Hello and welcome,
This week we were very saddened to learn of the death of Bishop Guy Sansaricq, the first Haitian-American bishop in the United States. He was the retired Auxiliary Bishop of Brooklyn, which has the second-largest Haitian community in the United States after Miami and followed by Boston.
In addition to his long ministry in Brooklyn as a priest and then auxiliary bishop, Bishop Sansaricq was such an important figure in the Haitian diaspora for decades. In fact, when I started the Haitian ministry as a young priest in Washington D.C., then-Father Sansaricq was very helpful to me.
He was a good friend, and he will be sorely missed.
Last Friday, I traveled to Pittsburgh for events with my Capuchin province.
I was also pleased to hear the positive report of the provincial, particularly on the situation with vocations in our province. It was very encouraging.
His family were parishioners of mine when they first came from El Salvador. I had also married his aunt and uncle, who were with us at the celebration, about 50 years ago. So, it was nice to make those connections again.
By Sunday, I was back in Boston and went to St. Leonard’s Church in the North End for a Mass marking the centennial of their celebration of the Feast of St. Lucy. Concelebrating with me were the new pastor, Father Michael Della Penna, and Father Federico, who says the Italian Mass there.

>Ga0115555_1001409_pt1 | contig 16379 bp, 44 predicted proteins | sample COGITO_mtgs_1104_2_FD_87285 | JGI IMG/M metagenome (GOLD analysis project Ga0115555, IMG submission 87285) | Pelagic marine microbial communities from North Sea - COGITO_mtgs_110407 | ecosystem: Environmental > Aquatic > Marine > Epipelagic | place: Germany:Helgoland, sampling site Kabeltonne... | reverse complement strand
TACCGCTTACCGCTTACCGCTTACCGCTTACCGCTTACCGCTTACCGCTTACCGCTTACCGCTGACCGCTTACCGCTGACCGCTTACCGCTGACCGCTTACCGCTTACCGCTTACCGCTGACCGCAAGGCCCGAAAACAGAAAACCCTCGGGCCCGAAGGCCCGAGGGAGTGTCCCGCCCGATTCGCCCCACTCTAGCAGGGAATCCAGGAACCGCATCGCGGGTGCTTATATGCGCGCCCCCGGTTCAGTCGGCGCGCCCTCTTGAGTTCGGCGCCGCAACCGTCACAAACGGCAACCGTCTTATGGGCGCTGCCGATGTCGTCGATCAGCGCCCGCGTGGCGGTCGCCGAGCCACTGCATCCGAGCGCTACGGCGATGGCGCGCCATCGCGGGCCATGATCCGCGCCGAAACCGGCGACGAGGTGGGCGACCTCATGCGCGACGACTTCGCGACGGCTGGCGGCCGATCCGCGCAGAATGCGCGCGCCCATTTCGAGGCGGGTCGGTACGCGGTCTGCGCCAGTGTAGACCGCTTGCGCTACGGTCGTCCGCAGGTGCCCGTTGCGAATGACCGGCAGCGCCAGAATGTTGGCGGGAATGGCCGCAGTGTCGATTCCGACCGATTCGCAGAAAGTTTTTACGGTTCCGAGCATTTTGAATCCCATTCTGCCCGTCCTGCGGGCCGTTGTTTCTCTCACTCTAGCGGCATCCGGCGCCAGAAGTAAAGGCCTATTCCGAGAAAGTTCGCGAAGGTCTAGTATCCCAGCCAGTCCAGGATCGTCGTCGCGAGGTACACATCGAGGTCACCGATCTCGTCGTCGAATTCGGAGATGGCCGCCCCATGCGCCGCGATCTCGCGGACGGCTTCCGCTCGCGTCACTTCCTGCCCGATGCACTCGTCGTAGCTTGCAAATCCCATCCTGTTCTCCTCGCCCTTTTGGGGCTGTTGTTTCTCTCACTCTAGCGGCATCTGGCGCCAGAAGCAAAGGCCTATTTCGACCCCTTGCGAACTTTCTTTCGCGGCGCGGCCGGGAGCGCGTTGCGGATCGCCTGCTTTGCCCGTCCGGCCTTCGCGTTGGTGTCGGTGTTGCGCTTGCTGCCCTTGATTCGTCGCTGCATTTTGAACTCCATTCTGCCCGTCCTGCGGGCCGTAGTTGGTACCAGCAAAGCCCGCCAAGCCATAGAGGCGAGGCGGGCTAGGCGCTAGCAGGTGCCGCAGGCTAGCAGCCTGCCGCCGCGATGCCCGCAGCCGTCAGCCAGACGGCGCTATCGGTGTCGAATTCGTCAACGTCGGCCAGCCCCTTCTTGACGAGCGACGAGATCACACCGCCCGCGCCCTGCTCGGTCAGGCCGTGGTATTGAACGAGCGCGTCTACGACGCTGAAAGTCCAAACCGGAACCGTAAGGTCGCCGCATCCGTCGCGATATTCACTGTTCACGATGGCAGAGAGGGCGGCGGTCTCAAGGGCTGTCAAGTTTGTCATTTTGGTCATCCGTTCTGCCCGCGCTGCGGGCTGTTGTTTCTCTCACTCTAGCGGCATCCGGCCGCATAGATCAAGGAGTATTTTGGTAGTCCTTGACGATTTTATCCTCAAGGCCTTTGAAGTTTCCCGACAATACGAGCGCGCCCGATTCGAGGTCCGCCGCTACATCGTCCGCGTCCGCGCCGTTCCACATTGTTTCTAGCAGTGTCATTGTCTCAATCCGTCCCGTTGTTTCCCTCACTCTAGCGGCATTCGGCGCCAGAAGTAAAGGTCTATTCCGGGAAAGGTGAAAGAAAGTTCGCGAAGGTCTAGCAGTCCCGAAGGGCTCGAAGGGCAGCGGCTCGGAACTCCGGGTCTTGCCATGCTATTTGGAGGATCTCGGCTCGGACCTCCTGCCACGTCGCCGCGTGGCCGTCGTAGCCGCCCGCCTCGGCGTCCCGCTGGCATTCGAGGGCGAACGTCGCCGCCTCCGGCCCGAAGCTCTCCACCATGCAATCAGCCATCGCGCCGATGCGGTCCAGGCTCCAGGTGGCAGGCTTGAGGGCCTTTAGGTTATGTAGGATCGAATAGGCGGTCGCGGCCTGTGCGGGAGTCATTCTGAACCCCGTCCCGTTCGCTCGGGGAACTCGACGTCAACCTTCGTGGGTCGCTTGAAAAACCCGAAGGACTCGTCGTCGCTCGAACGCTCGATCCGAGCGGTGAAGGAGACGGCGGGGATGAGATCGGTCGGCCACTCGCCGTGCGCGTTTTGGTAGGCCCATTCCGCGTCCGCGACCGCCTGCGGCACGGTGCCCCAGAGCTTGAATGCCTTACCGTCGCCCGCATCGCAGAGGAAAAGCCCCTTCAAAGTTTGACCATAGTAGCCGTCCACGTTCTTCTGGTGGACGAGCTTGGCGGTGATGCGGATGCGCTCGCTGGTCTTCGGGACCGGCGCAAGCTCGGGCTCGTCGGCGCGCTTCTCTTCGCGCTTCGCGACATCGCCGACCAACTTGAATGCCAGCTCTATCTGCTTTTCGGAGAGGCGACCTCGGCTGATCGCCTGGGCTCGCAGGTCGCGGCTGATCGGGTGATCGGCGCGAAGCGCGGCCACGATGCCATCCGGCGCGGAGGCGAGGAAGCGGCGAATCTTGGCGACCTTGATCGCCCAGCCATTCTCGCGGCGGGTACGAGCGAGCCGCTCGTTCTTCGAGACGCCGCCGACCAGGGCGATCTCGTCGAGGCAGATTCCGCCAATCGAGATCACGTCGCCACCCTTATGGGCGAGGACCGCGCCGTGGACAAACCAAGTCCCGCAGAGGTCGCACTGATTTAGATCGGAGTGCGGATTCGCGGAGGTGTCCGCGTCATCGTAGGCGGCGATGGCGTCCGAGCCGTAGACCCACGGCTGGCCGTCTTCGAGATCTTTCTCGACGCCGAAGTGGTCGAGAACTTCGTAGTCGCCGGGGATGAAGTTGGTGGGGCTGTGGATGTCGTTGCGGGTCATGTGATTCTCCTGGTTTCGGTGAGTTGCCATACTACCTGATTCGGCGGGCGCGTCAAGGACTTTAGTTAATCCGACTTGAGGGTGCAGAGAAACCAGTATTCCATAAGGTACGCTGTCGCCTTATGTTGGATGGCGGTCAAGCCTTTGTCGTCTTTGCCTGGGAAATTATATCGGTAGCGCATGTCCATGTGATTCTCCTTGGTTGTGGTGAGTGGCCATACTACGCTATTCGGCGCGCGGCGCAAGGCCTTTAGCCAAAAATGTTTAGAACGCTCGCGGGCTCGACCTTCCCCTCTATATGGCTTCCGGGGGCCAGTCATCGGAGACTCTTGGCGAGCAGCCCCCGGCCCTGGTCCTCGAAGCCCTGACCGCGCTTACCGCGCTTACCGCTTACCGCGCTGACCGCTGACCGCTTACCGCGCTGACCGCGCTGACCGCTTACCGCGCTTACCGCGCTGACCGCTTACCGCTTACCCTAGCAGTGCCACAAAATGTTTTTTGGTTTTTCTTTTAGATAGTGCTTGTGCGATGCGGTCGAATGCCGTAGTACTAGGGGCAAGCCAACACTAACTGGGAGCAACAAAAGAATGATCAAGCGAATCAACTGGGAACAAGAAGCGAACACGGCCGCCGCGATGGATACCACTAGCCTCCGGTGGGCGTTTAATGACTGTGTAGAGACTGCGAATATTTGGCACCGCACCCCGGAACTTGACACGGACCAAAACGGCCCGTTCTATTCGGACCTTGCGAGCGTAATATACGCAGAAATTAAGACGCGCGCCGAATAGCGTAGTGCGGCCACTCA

Of course, these are very important devotions in the Italian village where so many of the families of the North End are from. Those traditions of popular religiosity, which Pope Francis speaks so much about, can be a very strong influence on people’s lives and on their identity as Catholics. To me, it was very moving to see how the devotion to the saints has kept people connected to the Church and one another.
Sunday, I was invited to St. Paul’s in Cambridge to see the renovations of the church there.
After the tour, I was treated to a nice dinner that the pastor, Father Bill Kelly, cooked for us. With us, of course, were Father George Salzmann and Father Patrick Fiorillo, who are doing wonderful work with campus ministry at Harvard.
They also shared with me the good news that St. Paul’s Choir School has been flourishing through the pandemic and that the school even held a virtual benefit concert in the spring, which I thought was a wonderful idea.
Over dinner, I mentioned that, when I was in the seminary in Pennsylvania, we had the largest German-language library in the United States, which was decorated with beer steins on top of all the bookshelves. (Those steins dated back to the days when each seminarian had their own beer stein!) Well, after that, Father Salzmann was very keen to show me his own beer stein featuring his patron saint. I was quite impressed!
It was very good to see them, and we were happy to give them a tour.
Finally, Thursday evening, we had a celebration at the cathedral for the 80th birthday of Mary Travers. Mary worked for many years in different rectories in the archdiocese, and she was even our cook here at the cathedral, back when we had a cook. So, we thought it would be nice to honor her by celebrating her birthday here at the cathedral along with her husband, Bob, and their son, Bobby.
Until next week,